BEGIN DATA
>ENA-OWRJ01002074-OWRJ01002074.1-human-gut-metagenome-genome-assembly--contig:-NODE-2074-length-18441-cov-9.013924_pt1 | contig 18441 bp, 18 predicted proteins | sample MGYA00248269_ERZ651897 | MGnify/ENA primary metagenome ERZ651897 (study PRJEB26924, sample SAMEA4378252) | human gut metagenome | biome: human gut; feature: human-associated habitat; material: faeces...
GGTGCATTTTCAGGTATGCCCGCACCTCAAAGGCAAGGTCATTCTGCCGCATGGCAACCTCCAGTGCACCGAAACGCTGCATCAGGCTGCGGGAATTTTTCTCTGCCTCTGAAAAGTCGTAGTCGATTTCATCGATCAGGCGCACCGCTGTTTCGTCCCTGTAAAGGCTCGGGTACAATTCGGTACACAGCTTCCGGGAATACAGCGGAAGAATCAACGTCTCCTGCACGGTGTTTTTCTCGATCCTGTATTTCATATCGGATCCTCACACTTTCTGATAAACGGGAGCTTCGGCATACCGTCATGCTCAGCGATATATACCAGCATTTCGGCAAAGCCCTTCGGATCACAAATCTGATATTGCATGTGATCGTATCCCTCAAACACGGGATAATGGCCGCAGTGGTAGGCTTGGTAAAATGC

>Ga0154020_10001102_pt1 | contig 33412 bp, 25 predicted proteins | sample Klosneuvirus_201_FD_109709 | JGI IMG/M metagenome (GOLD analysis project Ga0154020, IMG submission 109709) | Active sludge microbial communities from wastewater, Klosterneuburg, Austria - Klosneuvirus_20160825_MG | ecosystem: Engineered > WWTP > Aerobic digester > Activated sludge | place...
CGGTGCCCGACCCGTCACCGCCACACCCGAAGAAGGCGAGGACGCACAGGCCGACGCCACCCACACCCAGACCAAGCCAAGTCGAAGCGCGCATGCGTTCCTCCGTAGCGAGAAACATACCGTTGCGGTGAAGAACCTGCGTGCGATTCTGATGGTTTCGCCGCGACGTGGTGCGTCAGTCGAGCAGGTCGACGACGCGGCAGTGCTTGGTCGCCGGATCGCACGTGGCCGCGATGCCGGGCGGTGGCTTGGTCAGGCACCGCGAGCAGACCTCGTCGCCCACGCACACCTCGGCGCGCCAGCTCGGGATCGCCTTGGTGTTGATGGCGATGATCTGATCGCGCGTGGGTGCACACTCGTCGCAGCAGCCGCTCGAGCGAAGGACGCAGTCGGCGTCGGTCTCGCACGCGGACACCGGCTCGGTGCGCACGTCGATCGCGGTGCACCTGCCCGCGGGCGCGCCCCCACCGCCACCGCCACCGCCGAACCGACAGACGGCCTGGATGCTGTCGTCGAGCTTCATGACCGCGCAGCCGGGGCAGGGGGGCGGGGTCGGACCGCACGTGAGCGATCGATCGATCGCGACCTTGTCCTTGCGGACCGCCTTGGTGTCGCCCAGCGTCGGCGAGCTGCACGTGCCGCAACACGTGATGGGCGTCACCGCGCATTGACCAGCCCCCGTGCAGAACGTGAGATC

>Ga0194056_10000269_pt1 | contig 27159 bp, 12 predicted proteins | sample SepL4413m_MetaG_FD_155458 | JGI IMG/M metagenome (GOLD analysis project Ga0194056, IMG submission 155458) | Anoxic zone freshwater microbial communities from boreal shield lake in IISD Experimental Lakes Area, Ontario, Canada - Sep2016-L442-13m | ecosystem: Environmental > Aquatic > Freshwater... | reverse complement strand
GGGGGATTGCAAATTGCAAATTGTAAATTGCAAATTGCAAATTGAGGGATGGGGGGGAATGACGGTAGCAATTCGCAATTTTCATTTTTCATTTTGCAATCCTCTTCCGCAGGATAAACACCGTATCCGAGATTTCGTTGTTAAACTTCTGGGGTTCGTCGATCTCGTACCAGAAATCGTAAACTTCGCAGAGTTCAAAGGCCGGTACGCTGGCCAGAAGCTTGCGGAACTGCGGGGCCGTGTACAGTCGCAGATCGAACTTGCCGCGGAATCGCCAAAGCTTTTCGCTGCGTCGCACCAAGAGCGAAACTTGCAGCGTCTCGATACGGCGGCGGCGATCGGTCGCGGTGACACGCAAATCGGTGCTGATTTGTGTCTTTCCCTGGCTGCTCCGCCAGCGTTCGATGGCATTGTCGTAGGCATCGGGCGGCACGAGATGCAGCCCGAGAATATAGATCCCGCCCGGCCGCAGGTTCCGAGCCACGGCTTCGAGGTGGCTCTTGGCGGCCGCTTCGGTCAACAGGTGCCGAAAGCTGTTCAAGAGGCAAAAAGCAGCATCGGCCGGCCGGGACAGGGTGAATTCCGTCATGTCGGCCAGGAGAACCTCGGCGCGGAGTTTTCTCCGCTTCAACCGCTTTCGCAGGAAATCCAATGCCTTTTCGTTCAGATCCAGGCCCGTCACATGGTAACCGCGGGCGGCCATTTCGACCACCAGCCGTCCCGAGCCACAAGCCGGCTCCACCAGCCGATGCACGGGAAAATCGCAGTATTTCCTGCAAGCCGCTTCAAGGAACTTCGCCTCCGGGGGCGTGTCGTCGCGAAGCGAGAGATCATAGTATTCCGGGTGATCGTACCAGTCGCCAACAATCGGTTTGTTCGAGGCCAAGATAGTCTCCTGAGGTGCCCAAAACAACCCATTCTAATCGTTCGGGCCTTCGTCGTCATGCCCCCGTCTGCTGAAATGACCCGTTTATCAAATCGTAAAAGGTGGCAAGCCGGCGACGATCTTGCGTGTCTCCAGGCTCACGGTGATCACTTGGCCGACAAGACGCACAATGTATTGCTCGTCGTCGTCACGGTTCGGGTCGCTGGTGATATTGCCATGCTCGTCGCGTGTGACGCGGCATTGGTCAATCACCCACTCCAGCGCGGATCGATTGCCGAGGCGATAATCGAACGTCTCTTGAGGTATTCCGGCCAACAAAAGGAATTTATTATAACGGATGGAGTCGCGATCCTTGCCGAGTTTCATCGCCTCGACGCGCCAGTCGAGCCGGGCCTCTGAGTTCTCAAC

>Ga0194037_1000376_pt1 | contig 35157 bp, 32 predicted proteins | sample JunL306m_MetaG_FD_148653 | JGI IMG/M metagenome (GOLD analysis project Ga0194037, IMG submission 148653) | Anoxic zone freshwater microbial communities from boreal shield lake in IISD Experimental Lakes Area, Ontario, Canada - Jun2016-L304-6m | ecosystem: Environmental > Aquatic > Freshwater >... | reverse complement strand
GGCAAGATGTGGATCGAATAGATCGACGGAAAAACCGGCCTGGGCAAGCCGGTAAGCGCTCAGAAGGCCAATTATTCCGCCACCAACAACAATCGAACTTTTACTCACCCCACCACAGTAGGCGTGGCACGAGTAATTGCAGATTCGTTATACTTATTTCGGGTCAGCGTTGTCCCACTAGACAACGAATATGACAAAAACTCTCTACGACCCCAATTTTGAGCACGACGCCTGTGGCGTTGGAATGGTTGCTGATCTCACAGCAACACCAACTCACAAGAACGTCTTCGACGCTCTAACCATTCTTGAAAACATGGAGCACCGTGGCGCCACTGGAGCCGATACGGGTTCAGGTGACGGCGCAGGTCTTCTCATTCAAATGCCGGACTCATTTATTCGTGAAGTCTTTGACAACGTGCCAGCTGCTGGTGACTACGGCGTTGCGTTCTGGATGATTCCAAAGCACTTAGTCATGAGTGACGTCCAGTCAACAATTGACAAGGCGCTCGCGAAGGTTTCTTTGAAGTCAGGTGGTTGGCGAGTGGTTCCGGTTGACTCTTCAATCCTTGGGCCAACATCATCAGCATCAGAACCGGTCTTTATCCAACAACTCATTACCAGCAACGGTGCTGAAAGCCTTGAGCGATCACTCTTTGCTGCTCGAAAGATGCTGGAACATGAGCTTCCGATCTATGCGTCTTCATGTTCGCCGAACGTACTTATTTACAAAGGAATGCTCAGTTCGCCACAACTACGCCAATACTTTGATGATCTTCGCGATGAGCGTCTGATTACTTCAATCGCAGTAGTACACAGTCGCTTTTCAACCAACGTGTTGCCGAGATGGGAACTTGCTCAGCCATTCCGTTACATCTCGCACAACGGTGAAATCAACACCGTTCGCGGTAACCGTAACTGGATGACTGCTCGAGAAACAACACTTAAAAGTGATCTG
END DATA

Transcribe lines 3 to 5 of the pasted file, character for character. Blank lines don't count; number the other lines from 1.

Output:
>Ga0154020_10001102_pt1 | contig 33412 bp, 25 predicted proteins | sample Klosneuvirus_201_FD_109709 | JGI IMG/M metagenome (GOLD analysis project Ga0154020, IMG submission 109709) | Active sludge microbial communities from wastewater, Klosterneuburg, Austria - Klosneuvirus_20160825_MG | ecosystem: Engineered > WWTP > Aerobic digester > Activated sludge | place...
CGGTGCCCGACCCGTCACCGCCACACCCGAAGAAGGCGAGGACGCACAGGCCGACGCCACCCACACCCAGACCAAGCCAAGTCGAAGCGCGCATGCGTTCCTCCGTAGCGAGAAACATACCGTTGCGGTGAAGAACCTGCGTGCGATTCTGATGGTTTCGCCGCGACGTGGTGCGTCAGTCGAGCAGGTCGACGACGCGGCAGTGCTTGGTCGCCGGATCGCACGTGGCCGCGATGCCGGGCGGTGGCTTGGTCAGGCACCGCGAGCAGACCTCGTCGCCCACGCACACCTCGGCGCGCCAGCTCGGGATCGCCTTGGTGTTGATGGCGATGATCTGATCGCGCGTGGGTGCACACTCGTCGCAGCAGCCGCTCGAGCGAAGGACGCAGTCGGCGTCGGTCTCGCACGCGGACACCGGCTCGGTGCGCACGTCGATCGCGGTGCACCTGCCCGCGGGCGCGCCCCCACCGCCACCGCCACCGCCGAACCGACAGACGGCCTGGATGCTGTCGTCGAGCTTCATGACCGCGCAGCCGGGGCAGGGGGGCGGGGTCGGACCGCACGTGAGCGATCGATCGATCGCGACCTTGTCCTTGCGGACCGCCTTGGTGTCGCCCAGCGTCGGCGAGCTGCACGTGCCGCAACACGTGATGGGCGTCACCGCGCATTGACCAGCCCCCGTGCAGAACGTGAGATC

>Ga0194056_10000269_pt1 | contig 27159 bp, 12 predicted proteins | sample SepL4413m_MetaG_FD_155458 | JGI IMG/M metagenome (GOLD analysis project Ga0194056, IMG submission 155458) | Anoxic zone freshwater microbial communities from boreal shield lake in IISD Experimental Lakes Area, Ontario, Canada - Sep2016-L442-13m | ecosystem: Environmental > Aquatic > Freshwater... | reverse complement strand